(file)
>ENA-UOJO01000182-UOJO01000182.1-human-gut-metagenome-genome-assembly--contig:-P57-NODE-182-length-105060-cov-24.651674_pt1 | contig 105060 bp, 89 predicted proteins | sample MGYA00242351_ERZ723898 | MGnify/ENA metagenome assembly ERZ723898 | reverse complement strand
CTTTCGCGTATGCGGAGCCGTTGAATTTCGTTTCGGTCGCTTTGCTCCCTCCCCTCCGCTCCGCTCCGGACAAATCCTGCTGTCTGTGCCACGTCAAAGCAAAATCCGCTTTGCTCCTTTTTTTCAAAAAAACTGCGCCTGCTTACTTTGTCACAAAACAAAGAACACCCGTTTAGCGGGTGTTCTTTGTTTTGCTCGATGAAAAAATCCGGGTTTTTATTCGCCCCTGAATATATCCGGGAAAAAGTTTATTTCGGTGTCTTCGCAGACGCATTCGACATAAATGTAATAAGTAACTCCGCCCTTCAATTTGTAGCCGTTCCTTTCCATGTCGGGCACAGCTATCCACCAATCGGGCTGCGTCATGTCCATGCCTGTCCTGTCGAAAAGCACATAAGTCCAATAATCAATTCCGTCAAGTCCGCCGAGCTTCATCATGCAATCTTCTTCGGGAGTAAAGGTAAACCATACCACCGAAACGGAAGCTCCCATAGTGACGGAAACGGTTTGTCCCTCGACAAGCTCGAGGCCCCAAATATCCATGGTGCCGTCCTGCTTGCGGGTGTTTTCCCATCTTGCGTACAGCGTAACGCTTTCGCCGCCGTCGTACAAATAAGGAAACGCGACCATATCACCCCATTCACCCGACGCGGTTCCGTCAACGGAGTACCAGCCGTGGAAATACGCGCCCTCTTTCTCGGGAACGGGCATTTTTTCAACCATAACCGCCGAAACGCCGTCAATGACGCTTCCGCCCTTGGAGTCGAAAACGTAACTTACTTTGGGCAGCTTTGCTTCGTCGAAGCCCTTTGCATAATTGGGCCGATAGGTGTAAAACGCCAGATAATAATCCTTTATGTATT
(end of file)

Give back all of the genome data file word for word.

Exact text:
>ENA-UOJO01000182-UOJO01000182.1-human-gut-metagenome-genome-assembly--contig:-P57-NODE-182-length-105060-cov-24.651674_pt1 | contig 105060 bp, 89 predicted proteins | sample MGYA00242351_ERZ723898 | MGnify/ENA metagenome assembly ERZ723898 | reverse complement strand
CTTTCGCGTATGCGGAGCCGTTGAATTTCGTTTCGGTCGCTTTGCTCCCTCCCCTCCGCTCCGCTCCGGACAAATCCTGCTGTCTGTGCCACGTCAAAGCAAAATCCGCTTTGCTCCTTTTTTTCAAAAAAACTGCGCCTGCTTACTTTGTCACAAAACAAAGAACACCCGTTTAGCGGGTGTTCTTTGTTTTGCTCGATGAAAAAATCCGGGTTTTTATTCGCCCCTGAATATATCCGGGAAAAAGTTTATTTCGGTGTCTTCGCAGACGCATTCGACATAAATGTAATAAGTAACTCCGCCCTTCAATTTGTAGCCGTTCCTTTCCATGTCGGGCACAGCTATCCACCAATCGGGCTGCGTCATGTCCATGCCTGTCCTGTCGAAAAGCACATAAGTCCAATAATCAATTCCGTCAAGTCCGCCGAGCTTCATCATGCAATCTTCTTCGGGAGTAAAGGTAAACCATACCACCGAAACGGAAGCTCCCATAGTGACGGAAACGGTTTGTCCCTCGACAAGCTCGAGGCCCCAAATATCCATGGTGCCGTCCTGCTTGCGGGTGTTTTCCCATCTTGCGTACAGCGTAACGCTTTCGCCGCCGTCGTACAAATAAGGAAACGCGACCATATCACCCCATTCACCCGACGCGGTTCCGTCAACGGAGTACCAGCCGTGGAAATACGCGCCCTCTTTCTCGGGAACGGGCATTTTTTCAACCATAACCGCCGAAACGCCGTCAATGACGCTTCCGCCCTTGGAGTCGAAAACGTAACTTACTTTGGGCAGCTTTGCTTCGTCGAAGCCCTTTGCATAATTGGGCCGATAGGTGTAAAACGCCAGATAATAATCCTTTATGTATT